Standard Talk (15 mins) Australian Society for Fish Biology Conference 2022

Connectivity of south-eastern Australian yellowtail kingfish (Seriola lalandi) informed by the world’s longest-lived, citizen-science saltwater tagging program (#100)

Belinda Goddard 1 2 , Hayden Schilling 3 , Julian Hughes 4 , Tristan Guillemin 1 2 , Matt Taylor 3 , Rob Harcourt 2 , Iain Suthers 5 , Clay Hilbert 6 , Emma Simpson 3 , Julian Pepperell 7 , Victoria Camilieri-Asch 8 , Thomas Clarke 9 , Ross Dwyer 10 , Corey Green 11 , Charlie Huveneers 9 , Dan Ierodiaconou 12 , Jonathan Mitchell 13 , Sean Tracey 14 15 , Vinay Udyawer 16 , Fabrice Jaine 1 2
  1. Sydney Institute of Marine Science, Mosman, NSW, Australia
  2. School of Natural Sciences, Macquarie University, North Ryde, NSW, Australia
  3. NSW Department of Primary Industries, Port Stephens, NSW, Australia
  4. NSW Department of Primary Industries, Mosman, NSW, Australia
  5. School of Biological, Earth and Environmental Sciences, University of New South Wales, Sydney, NSW, Australia
  6. New South Wales Game Fish Tagging Program, NSW Department of Primary Industries, Coffs Harbour, NSW, Australia
  7. Pepperell Research and Consulting Pty Ltd, Noosa, QLD, Australia
  8. Centre for Transformative Biomimetics in Bioengineering, School of Mechanical, Medical and Process Engineering, Faculty of Engineering, Queensland University of Technology, Brisbane, Queensland, Australia
  9. Flinders University, Adelaide, SA, Australia
  10. Sunshine Coast University, Sippy Downs, QLD, Australia
  11. Victorian Fisheries Authority, Queenscliff, Victoria, Australia
  12. School of Life and Environmental Sciences, Deakin University, Warrnambool, Victoria, Australia
  13. Department of Agriculture and Fisheries, Dutton Park, Queensland, Australia
  14. Institute for Marine and Antarctic Studies , University of Tasmania, Hobart, Tasmania, Australia
  15. Centre for Marine Socioecology, University of Tasmania, Hobart, Tasmania, Australia
  16. Australian Institute of Marine Science, Darwin, NSW, Australia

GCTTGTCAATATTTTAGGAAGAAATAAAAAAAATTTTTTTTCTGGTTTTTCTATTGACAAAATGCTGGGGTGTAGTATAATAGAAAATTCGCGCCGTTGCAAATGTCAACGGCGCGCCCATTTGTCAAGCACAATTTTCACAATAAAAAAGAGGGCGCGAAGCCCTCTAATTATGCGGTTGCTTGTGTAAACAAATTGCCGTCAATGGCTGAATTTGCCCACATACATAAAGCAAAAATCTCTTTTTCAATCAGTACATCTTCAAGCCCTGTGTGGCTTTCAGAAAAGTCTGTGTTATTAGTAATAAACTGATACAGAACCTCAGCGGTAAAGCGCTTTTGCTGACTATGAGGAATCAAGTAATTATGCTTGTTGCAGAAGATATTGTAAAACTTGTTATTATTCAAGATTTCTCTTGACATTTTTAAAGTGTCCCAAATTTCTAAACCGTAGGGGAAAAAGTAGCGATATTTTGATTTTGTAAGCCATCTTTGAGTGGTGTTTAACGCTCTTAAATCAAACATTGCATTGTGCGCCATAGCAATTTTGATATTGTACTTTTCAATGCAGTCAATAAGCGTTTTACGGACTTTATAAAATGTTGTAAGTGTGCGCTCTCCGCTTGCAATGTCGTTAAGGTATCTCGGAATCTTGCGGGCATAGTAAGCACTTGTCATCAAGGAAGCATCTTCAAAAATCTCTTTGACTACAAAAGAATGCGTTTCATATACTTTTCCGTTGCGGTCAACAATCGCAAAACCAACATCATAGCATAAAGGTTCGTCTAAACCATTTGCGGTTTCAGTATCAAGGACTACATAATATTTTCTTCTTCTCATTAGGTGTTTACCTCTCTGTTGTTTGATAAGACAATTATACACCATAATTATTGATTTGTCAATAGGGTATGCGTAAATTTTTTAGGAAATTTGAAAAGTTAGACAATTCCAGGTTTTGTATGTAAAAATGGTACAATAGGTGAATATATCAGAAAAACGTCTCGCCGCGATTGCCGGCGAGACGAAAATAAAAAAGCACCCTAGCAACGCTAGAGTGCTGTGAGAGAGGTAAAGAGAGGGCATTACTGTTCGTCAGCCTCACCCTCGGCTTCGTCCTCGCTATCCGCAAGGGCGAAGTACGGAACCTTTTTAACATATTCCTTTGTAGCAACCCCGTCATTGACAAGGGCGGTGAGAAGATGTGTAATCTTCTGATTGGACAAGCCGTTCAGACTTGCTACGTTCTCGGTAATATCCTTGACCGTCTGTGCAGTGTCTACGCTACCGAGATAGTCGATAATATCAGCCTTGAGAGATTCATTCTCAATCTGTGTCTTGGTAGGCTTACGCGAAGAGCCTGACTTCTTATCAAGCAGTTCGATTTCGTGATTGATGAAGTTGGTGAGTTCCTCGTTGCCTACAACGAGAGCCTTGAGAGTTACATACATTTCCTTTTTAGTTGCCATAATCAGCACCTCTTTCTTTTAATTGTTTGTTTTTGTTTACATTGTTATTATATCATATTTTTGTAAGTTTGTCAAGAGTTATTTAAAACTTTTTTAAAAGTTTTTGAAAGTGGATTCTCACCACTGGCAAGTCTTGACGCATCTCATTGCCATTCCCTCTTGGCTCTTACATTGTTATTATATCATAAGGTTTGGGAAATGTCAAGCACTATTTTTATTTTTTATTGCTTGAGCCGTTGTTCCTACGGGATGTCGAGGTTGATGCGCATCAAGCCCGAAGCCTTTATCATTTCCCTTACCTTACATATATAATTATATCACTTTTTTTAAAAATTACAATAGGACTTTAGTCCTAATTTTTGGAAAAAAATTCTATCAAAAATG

Yellowtail Kingfish (Seriola lalandi) are a large, pelagic, highly mobile species of considerable commercial and recreational importance in Australia. The “Eastern Australia” stock, recognised to be genetically distinct from the West Australian population, spans several fisheries jurisdictions in southern and eastern Australia, however empirical movement data to inform stock structure at an ecologically-relevant time frame are currently limited. In this study, we describe distribution and connectivity of the Eastern Australia kingfish stock using over 40,000 tagged and released kingfish and 3,000 subsequent recaptures spanning 1973-2022 as part of the New South Wales (NSW) Game Fish Tagging Program, the world’s longest-lived, citizen-science saltwater recreational fishing tagging program. Broad-scale network analysis of 337 tagged kingfish revealed connectivity across five main bioregions across coastal and offshore southern and eastern Australia, as well as New Zealand (NZ). Connectivity also exists between state fishery jurisdictions, with extensive movements (n = 76) identified between NSW, South Australia (SA), Queensland, Victoria and NZ. Seasonal variability was evident in both releases and recaptures, with most states having a higher proportion of kingfish tagged and released in summer and autumn. Whilst spawning-sized kingfish (>83 cm fork length) were consistently caught and recaptured by recreational anglers in NSW waters, strong seasonality was evident for kingfish in SA, that exhibited both broad-scale connectivity with NSW as well as yearly spring availability in coastal SA. In contrast, juvenile kingfish (<50 cm FL) were mostly tagged in NSW and during summer months. Despite broad-scale coastal and offshore movements recorded, most individuals were recaptured within 5km and 60 days of their release location, indicating some degree of site fidelity. Our findings provide important new insights into the structure and connectivity of kingfish across eastern and southern Australian waters and highlights the need for multiple fisheries jurisdictions to collaborate in assessing and managing this stock.